Let me begin with your question. I consider the order of all those events for in principle known that might have been contributed to the process of concern. This process can for instance be you or a measurement actually performed by you. In this sense, your past time is measured as your steadily growing age. Notice: It relates to the very moment from which you are looking back. While this choice is highly uncommon in science, I consider it the natural scale because it always includes anything that already got reality relative to your perspective. Any forecast does not matter if one relates to traces of events having influenced reality. You cannot shift this scale. It belongs to the process "you".

If you made a model of this order or more likely are using a model made by others, then this model of your past is something different. It can be compared with a movie of your life. Abstract time includes abstract past but it is not restricted to it. Future is always just an abstract model.

I consider physics naive as long as it does not distinguish between the reality itself and the more or less matching models of it.

What was the reason of so called crisis of banks? Overly intelligent, horribly clever people took the future for reality. They ignored that economy is not a closed system and therefore not a predictable one.

Einstein believed in "deep" laws of nature to be discovered. While he quickly grasped ideas by Boltzmann, Lorentz, Planck, etc., he firmly believed in causal order. It was Planck who made Einstein famous.

You are correct, in reality perhaps no oscillator will oscillate for ever. Therefore cosine and sine functions are merely approximations of reality. Any life is a span between birth and death. How much of it is already real past depends on the point of view.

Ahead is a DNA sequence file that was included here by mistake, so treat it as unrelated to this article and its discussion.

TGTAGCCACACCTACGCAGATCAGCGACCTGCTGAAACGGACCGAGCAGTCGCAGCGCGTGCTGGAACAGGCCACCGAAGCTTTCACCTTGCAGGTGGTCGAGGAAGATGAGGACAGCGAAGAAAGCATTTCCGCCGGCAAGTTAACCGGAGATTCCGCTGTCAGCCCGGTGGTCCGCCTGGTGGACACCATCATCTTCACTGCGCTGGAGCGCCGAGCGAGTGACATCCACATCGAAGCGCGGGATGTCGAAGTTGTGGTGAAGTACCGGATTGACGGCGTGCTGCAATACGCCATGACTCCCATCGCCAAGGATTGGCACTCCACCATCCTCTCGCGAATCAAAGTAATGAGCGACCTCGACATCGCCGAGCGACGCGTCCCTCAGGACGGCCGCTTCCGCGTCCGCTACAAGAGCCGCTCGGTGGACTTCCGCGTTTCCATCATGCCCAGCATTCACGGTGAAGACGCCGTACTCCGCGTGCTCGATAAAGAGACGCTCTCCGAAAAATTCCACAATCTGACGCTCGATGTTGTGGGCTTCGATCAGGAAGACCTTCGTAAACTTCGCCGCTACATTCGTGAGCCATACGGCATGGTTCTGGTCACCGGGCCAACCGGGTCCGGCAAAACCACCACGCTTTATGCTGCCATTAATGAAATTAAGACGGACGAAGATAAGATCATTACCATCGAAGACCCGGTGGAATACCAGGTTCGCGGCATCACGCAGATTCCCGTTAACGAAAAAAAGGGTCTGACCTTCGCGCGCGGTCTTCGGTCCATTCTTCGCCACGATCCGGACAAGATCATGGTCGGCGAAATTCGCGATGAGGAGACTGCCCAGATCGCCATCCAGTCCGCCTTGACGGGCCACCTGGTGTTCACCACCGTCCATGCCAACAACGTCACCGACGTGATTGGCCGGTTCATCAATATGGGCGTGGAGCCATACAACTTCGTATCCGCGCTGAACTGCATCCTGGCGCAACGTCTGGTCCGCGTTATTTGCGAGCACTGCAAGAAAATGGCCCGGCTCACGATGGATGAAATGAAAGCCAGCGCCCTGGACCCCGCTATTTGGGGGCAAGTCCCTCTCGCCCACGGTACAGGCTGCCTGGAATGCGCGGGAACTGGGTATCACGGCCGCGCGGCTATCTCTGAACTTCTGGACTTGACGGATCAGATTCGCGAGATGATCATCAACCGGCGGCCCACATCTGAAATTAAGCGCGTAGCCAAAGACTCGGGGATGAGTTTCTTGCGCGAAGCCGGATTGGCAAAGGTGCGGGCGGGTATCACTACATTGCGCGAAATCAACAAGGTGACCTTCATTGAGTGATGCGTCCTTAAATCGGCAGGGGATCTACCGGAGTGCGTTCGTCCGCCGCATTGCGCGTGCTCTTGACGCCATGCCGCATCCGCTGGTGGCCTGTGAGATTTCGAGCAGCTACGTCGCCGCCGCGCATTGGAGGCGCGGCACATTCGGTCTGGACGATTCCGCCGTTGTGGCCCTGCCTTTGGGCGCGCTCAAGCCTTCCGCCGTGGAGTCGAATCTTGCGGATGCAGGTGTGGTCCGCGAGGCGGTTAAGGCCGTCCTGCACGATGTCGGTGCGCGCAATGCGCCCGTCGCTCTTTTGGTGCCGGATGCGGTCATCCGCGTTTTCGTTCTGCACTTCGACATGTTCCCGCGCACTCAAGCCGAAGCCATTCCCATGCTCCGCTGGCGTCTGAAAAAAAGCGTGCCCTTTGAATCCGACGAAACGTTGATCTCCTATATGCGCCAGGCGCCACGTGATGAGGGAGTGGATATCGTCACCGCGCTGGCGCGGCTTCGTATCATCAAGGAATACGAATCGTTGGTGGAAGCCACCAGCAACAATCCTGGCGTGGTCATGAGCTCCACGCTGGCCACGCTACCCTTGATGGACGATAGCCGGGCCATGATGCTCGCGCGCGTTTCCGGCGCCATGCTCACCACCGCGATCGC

Brian Beverly wrote on Jan. 29, 2009 @ 08:24 GMT
I will start with your first question, the problem with the banks was the central banks and greed. I still am not sure I understand the differene between your two descriptions fo time. Cosine and Sine are approximations but to what order of their taylor expansion?

Eckard Blumschein wrote on Jan. 31, 2009 @ 04:26 GMT

Usual time is not measurable. It is an abstraction. I do not have any reproach towards religions except for they demand to not question very basic tenets.

In church I learned: Our father in heaven, you were and will be in eternity. The intention is the same with regard to time and space. Our horizon is obviously limited. Anti-worlds and anti-time (strange transinfinite...

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Brian Beverly wrote on Jan. 31, 2009 @ 06:43 GMT

Well said.

I would like to see some of your work on complex signal processing so I can understand your ideas better. Do you have any links or documents?

Eckard Blumschein wrote on Jan. 31, 2009 @ 13:52 GMT

Did you already read my IEEE paper?


Brian Beverly wrote on Feb. 1, 2009 @ 05:25 GMT

Give me sometime to review your essay and two attachments again as well as review your IEEE paper. It will take me a little while because I have not examined Fourier analysis in depth for over 5 years.


Eckard Blumschein wrote on Feb. 2, 2009 @ 12:26 GMT

You are quite right. Careful work requires time. While my time is limited, I will also try and explain more in detail to engineers why restriction to functions of positive argument avoids notorious flaws in signal processing.

Many hoity-toity experts are just not ready to believe that my real-valued frequency-versus-time representation is correct. They cannot deny that is very similar to result of physiological measurement. But they learned and stubbornly believe that cosine transform is only a special case of Fourier transform. Among them is Dick Lyon, who wrote a paper "cochlea demystification". In a discussion group there are many mutually excluding explanations and everyone sticks on his own for decades.


Brian Beverly wrote on Feb. 26, 2009 @ 01:27 GMT
Dear Eckard,

I have reviewed Fourier analysis somewhat but reading your essay and papers again has reminded me of something I should be doing in quantum.